College vs.  University: What’s the Difference?  |  Best Global Universities

The difference between a college and a university in the US may not always be apparent, especially to students who grew up in other parts of the world. The word “college” doesn’t have the same meaning in every country, which can create confusion for prospective international students interested in studying in the US

“In Spanish, ‘colegio’ means high school,” says George DaPonte, director of international admissions at the University of Tampa in Florida, citing one example.

For this and other reasons, some prospective students may pass over US schools that have “college” instead of “university” in their name, admissions experts say. By doing so, students could miss out on a school that may have been a good fit.

While some four-year postsecondary institutions in the US have “college” in their name and others have “university,” both types grant undergraduate degrees. Here are some other things to keep in mind when researching US institutions that call themselves colleges and those that identify as universities.

What Is a College?

Often schools with “college” in their name are smaller institutions that emphasize undergraduate education, Johanna Fishbein, director of college and university counseling at The American School in Switzerland (TASIS), said by email. This is not a strict rule, since there are a number of exceptions.

Some colleges, known as liberal arts colleges, give students an education in a broad range of academic areas as opposed to having them specialize early in one particular subject.

“Although liberal arts colleges do exist in other countries, such as in Europe, they are much less common and they don’t always include the residential community living experiences that you find at American liberal arts schools,” says Hannah Kim, associate director of international admission at Franklin & Marshall College in Pennsylvania.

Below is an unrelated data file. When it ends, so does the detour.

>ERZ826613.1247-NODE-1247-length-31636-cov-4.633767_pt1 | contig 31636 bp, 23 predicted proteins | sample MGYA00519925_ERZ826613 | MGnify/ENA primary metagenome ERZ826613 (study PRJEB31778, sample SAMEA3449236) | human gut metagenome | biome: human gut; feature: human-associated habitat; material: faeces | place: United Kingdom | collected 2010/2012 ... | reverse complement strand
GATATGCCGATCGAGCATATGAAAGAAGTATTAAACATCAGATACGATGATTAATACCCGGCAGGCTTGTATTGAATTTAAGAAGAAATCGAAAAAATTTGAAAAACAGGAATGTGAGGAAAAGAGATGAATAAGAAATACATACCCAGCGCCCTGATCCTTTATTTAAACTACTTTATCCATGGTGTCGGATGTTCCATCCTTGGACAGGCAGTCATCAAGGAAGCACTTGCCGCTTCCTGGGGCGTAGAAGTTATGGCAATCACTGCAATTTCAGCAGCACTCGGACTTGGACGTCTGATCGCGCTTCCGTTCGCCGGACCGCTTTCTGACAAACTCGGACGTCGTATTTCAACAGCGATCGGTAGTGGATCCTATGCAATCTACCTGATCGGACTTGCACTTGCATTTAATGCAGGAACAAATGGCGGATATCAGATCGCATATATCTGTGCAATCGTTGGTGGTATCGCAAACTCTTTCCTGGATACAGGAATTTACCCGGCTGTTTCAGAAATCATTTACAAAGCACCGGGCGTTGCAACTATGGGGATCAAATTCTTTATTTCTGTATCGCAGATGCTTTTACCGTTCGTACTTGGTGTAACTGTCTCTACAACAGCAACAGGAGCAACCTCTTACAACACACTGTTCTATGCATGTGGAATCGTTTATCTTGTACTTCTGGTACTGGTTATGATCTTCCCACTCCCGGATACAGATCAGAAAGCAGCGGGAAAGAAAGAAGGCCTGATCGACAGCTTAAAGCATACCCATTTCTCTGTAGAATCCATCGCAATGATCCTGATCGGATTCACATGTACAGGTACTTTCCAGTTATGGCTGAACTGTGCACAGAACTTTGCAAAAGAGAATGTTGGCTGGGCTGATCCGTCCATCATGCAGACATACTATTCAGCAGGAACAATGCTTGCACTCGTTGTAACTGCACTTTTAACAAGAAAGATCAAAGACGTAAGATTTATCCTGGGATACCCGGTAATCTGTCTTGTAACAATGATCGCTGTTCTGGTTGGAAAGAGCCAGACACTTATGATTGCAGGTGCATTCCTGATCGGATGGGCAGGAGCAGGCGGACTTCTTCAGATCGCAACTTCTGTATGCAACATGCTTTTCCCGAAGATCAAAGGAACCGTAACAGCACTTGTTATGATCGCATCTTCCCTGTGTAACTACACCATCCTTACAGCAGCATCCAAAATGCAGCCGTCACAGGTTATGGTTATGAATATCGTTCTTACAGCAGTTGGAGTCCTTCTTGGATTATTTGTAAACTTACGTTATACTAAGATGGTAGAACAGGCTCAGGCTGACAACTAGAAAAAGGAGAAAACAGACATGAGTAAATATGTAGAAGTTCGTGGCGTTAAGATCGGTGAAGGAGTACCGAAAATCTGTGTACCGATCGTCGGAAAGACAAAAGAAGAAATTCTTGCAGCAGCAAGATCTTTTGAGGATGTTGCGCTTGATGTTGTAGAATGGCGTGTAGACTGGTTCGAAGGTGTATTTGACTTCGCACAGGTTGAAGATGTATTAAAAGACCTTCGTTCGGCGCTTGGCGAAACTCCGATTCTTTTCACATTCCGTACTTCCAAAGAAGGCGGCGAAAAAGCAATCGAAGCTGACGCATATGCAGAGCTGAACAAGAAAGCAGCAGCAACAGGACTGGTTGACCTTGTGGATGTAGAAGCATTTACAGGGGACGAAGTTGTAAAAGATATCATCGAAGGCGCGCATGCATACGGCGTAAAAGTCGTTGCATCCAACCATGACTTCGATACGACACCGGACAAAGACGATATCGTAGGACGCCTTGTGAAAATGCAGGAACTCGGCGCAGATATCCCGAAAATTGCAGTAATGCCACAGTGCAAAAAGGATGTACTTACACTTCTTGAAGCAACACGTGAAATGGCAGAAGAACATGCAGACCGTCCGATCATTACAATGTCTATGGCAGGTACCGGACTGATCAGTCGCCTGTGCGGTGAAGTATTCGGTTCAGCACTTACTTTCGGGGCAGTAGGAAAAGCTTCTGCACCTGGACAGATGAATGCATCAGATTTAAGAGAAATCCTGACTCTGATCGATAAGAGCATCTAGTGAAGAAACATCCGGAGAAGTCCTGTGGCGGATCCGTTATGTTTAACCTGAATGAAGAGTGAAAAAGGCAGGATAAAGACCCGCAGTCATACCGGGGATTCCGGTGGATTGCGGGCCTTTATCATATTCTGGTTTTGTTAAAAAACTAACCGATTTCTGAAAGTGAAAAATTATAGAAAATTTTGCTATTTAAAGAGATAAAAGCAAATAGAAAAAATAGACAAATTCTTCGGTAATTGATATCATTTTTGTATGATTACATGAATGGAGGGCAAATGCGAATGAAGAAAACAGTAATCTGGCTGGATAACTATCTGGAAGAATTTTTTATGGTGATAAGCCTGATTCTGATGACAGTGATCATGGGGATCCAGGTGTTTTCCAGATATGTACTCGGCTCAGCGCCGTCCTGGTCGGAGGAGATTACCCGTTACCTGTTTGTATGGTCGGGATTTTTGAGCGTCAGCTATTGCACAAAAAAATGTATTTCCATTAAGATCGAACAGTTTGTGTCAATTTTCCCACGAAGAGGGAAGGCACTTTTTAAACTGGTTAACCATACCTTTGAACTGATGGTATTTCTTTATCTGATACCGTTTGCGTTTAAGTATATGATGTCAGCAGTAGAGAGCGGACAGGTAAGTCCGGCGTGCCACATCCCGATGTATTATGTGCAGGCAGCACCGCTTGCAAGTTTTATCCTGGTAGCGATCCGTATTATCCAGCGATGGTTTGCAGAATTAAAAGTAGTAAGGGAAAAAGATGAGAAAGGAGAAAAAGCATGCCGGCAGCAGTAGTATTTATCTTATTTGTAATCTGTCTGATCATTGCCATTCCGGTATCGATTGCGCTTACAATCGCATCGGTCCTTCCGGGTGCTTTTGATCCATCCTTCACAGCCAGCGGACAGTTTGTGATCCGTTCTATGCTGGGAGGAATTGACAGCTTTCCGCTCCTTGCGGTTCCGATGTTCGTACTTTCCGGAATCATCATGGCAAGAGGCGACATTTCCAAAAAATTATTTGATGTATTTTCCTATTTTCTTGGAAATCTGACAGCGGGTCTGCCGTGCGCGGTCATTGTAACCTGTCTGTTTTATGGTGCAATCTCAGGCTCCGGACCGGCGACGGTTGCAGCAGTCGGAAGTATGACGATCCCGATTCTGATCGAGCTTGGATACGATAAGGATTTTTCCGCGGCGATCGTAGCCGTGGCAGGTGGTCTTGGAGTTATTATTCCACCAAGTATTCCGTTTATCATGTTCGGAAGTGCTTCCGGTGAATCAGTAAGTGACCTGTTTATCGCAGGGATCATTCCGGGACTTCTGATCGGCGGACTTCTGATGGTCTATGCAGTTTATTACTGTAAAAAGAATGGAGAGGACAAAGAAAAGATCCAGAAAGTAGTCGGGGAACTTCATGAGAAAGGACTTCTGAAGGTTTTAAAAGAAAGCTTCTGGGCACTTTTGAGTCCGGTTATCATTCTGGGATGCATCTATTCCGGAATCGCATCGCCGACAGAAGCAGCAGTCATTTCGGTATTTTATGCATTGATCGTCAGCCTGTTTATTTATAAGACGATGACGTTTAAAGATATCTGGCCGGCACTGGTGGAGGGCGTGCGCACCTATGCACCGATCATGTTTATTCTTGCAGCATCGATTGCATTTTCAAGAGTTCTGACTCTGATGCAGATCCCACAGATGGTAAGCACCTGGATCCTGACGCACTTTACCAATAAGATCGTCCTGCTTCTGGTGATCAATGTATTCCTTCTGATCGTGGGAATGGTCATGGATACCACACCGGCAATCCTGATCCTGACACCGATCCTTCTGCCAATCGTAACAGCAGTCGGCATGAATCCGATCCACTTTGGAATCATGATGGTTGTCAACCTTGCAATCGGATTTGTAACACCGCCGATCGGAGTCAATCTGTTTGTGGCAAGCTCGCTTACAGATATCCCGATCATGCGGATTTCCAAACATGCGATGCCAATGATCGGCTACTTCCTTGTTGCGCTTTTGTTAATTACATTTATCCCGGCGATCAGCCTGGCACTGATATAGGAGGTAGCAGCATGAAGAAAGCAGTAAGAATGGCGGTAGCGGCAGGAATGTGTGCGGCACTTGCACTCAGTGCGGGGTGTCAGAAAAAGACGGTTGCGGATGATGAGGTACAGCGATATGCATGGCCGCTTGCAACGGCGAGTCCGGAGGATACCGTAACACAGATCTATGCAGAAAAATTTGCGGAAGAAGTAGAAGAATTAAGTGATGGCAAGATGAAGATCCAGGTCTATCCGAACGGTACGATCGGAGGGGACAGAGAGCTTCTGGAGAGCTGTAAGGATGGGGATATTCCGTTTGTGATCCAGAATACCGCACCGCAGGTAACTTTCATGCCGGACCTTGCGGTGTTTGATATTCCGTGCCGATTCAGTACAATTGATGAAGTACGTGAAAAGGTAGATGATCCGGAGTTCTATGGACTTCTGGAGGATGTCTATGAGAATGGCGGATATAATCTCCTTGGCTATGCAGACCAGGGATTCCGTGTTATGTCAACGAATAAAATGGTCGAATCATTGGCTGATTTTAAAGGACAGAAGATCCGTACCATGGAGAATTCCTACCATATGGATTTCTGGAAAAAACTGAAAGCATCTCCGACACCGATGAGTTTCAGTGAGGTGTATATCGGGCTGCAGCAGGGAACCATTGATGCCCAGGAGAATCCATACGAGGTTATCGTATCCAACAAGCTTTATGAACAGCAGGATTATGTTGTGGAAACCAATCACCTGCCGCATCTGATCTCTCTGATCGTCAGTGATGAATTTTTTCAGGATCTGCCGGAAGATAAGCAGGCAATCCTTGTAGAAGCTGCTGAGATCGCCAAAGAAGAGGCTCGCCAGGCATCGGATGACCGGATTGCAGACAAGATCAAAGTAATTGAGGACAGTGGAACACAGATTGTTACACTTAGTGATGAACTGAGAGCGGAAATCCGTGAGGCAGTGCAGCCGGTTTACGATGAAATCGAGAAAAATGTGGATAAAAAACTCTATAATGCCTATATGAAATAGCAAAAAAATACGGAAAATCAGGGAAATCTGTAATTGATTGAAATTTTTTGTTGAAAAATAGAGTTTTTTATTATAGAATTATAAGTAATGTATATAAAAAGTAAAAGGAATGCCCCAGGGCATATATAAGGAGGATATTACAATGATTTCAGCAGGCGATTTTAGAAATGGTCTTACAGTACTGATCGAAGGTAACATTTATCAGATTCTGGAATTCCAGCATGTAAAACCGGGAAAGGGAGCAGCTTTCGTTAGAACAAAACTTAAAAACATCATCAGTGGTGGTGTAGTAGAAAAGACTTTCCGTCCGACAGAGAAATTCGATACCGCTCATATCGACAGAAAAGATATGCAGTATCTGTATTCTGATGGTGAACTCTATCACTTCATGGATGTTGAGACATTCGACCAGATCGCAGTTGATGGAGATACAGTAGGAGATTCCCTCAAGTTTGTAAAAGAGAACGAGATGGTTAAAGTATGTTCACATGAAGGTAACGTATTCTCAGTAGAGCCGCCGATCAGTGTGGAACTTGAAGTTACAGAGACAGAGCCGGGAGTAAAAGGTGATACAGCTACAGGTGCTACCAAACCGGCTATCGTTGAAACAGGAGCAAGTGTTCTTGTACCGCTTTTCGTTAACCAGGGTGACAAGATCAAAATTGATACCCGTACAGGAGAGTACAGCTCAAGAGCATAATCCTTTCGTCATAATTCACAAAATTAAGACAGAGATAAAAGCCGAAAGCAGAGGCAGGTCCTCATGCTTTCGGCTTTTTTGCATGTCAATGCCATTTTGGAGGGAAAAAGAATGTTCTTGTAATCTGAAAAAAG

Prospective students may also sometimes mistakenly believe liberal arts institutions focus only on the humanities, admissions experts say. But many of these schools offer degrees in science fields, too.

Another common misconception is that schools with “college” in their name don’t offer much in the way of research opportunities, Fishbein says.

But, for example, 65% of Franklin & Marshall students participated in research before they graduated, Kim says.

Another type of school in the US with “college” in its name is a community college. These are two-year schools that grant associate degrees and career-related certificates. Community colleges vary in enrollment size – some are large, despite having “college” in their name.

Some students begin their education at a community college and then transfer to a four-year college or university to complete a bachelor’s degree.

What Is a University?

Many schools with “university” in their name are larger institutions that offer a variety of both undergraduate and graduate degree programs.

Public universities are some of the largest schools, sometimes enrolling tens of thousands of students. These schools are also highly committed to producing research.